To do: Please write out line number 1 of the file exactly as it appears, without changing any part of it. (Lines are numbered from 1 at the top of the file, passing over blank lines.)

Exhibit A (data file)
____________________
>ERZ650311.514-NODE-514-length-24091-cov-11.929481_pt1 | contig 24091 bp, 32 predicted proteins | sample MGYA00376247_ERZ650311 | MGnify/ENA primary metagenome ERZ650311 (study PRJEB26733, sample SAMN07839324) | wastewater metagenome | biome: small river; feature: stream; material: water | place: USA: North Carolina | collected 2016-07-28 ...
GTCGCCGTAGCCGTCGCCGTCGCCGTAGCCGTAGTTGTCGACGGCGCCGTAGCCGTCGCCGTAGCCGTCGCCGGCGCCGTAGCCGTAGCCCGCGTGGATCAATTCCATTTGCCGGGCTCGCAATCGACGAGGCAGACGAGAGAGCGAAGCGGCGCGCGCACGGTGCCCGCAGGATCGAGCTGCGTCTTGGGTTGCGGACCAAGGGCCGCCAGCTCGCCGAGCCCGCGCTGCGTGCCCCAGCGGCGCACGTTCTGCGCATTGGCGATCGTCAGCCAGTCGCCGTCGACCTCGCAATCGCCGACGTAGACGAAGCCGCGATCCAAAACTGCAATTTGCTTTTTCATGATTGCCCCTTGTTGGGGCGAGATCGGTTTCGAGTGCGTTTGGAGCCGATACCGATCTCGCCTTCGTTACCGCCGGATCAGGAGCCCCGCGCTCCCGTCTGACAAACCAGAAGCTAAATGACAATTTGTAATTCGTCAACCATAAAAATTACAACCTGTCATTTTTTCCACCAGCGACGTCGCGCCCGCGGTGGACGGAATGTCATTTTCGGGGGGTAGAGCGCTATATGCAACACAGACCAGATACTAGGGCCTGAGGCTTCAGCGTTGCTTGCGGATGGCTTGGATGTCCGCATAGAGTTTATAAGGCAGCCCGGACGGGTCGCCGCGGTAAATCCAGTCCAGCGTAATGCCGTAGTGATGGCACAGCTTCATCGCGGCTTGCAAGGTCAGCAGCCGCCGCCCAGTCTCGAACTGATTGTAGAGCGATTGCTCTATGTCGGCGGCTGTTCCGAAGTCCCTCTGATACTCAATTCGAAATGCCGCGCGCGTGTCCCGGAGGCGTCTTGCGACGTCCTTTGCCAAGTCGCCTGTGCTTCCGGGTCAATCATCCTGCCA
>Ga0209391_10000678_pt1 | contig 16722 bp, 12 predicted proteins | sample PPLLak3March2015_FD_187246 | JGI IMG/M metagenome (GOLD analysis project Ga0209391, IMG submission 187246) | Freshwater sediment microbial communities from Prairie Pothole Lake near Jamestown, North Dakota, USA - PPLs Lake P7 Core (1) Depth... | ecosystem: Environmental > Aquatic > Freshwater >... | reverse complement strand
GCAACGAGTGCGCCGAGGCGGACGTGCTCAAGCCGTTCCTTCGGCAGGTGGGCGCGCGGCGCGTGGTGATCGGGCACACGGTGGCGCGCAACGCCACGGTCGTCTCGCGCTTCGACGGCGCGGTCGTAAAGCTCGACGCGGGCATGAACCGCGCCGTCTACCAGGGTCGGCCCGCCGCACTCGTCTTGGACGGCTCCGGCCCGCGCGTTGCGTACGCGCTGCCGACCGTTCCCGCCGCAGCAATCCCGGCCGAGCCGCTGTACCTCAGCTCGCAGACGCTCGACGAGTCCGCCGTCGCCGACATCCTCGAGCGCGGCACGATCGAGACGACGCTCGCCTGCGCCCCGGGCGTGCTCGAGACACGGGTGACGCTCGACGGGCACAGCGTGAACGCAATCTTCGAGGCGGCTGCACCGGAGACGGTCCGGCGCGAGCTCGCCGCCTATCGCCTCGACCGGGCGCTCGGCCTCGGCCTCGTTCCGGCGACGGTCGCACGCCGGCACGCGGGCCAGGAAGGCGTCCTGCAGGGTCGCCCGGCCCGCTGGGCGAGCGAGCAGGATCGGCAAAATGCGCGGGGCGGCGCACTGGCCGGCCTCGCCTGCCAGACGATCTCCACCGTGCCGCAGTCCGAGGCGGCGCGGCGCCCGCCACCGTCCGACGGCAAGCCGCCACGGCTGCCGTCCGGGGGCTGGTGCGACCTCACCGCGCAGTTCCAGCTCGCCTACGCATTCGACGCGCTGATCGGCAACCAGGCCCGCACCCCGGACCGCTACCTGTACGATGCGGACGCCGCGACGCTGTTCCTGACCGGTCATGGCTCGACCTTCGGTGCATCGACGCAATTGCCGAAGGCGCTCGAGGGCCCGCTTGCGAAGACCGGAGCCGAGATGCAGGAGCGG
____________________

>ERZ650311.514-NODE-514-length-24091-cov-11.929481_pt1 | contig 24091 bp, 32 predicted proteins | sample MGYA00376247_ERZ650311 | MGnify/ENA primary metagenome ERZ650311 (study PRJEB26733, sample SAMN07839324) | wastewater metagenome | biome: small river; feature: stream; material: water | place: USA: North Carolina | collected 2016-07-28 ...